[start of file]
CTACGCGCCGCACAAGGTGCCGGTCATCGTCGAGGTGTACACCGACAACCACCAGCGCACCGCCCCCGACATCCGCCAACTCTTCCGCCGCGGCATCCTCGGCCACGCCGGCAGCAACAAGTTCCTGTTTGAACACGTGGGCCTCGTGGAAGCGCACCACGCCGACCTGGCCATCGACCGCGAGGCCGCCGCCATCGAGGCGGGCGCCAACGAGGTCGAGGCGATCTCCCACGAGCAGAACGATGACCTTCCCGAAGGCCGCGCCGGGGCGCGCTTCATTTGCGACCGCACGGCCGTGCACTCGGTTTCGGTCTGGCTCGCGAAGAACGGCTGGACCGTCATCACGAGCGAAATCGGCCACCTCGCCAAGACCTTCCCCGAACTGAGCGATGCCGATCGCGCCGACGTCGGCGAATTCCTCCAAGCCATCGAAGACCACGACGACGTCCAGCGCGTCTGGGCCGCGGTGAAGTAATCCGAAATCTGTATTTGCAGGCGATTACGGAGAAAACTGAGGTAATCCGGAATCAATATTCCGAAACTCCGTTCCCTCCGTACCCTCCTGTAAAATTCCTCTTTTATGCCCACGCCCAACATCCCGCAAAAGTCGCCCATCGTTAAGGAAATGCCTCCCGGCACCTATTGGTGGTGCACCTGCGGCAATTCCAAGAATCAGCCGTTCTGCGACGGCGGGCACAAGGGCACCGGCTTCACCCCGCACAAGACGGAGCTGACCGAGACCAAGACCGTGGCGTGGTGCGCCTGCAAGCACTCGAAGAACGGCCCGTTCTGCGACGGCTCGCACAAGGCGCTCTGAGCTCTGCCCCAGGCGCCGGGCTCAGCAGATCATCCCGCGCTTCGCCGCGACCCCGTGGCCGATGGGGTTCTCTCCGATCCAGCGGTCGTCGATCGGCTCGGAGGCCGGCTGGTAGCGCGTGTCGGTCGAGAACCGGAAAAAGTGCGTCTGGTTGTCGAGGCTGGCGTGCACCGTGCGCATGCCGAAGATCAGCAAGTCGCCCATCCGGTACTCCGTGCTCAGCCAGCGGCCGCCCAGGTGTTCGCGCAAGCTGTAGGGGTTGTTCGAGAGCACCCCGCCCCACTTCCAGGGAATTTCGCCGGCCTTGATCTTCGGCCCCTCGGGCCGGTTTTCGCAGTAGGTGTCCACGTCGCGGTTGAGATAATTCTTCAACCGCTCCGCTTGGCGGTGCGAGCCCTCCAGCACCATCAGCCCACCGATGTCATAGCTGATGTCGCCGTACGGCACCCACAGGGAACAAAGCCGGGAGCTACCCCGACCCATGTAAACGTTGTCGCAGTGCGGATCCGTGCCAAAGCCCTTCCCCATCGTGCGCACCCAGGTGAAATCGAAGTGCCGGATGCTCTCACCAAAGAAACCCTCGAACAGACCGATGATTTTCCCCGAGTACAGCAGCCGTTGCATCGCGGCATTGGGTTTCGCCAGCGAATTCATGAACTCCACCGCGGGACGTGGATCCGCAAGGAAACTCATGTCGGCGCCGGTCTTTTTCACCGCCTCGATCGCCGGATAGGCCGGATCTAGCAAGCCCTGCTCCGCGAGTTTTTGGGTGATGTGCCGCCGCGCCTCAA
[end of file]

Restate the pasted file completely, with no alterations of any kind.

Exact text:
CTACGCGCCGCACAAGGTGCCGGTCATCGTCGAGGTGTACACCGACAACCACCAGCGCACCGCCCCCGACATCCGCCAACTCTTCCGCCGCGGCATCCTCGGCCACGCCGGCAGCAACAAGTTCCTGTTTGAACACGTGGGCCTCGTGGAAGCGCACCACGCCGACCTGGCCATCGACCGCGAGGCCGCCGCCATCGAGGCGGGCGCCAACGAGGTCGAGGCGATCTCCCACGAGCAGAACGATGACCTTCCCGAAGGCCGCGCCGGGGCGCGCTTCATTTGCGACCGCACGGCCGTGCACTCGGTTTCGGTCTGGCTCGCGAAGAACGGCTGGACCGTCATCACGAGCGAAATCGGCCACCTCGCCAAGACCTTCCCCGAACTGAGCGATGCCGATCGCGCCGACGTCGGCGAATTCCTCCAAGCCATCGAAGACCACGACGACGTCCAGCGCGTCTGGGCCGCGGTGAAGTAATCCGAAATCTGTATTTGCAGGCGATTACGGAGAAAACTGAGGTAATCCGGAATCAATATTCCGAAACTCCGTTCCCTCCGTACCCTCCTGTAAAATTCCTCTTTTATGCCCACGCCCAACATCCCGCAAAAGTCGCCCATCGTTAAGGAAATGCCTCCCGGCACCTATTGGTGGTGCACCTGCGGCAATTCCAAGAATCAGCCGTTCTGCGACGGCGGGCACAAGGGCACCGGCTTCACCCCGCACAAGACGGAGCTGACCGAGACCAAGACCGTGGCGTGGTGCGCCTGCAAGCACTCGAAGAACGGCCCGTTCTGCGACGGCTCGCACAAGGCGCTCTGAGCTCTGCCCCAGGCGCCGGGCTCAGCAGATCATCCCGCGCTTCGCCGCGACCCCGTGGCCGATGGGGTTCTCTCCGATCCAGCGGTCGTCGATCGGCTCGGAGGCCGGCTGGTAGCGCGTGTCGGTCGAGAACCGGAAAAAGTGCGTCTGGTTGTCGAGGCTGGCGTGCACCGTGCGCATGCCGAAGATCAGCAAGTCGCCCATCCGGTACTCCGTGCTCAGCCAGCGGCCGCCCAGGTGTTCGCGCAAGCTGTAGGGGTTGTTCGAGAGCACCCCGCCCCACTTCCAGGGAATTTCGCCGGCCTTGATCTTCGGCCCCTCGGGCCGGTTTTCGCAGTAGGTGTCCACGTCGCGGTTGAGATAATTCTTCAACCGCTCCGCTTGGCGGTGCGAGCCCTCCAGCACCATCAGCCCACCGATGTCATAGCTGATGTCGCCGTACGGCACCCACAGGGAACAAAGCCGGGAGCTACCCCGACCCATGTAAACGTTGTCGCAGTGCGGATCCGTGCCAAAGCCCTTCCCCATCGTGCGCACCCAGGTGAAATCGAAGTGCCGGATGCTCTCACCAAAGAAACCCTCGAACAGACCGATGATTTTCCCCGAGTACAGCAGCCGTTGCATCGCGGCATTGGGTTTCGCCAGCGAATTCATGAACTCCACCGCGGGACGTGGATCCGCAAGGAAACTCATGTCGGCGCCGGTCTTTTTCACCGCCTCGATCGCCGGATAGGCCGGATCTAGCAAGCCCTGCTCCGCGAGTTTTTGGGTGATGTGCCGCCGCGCCTCAA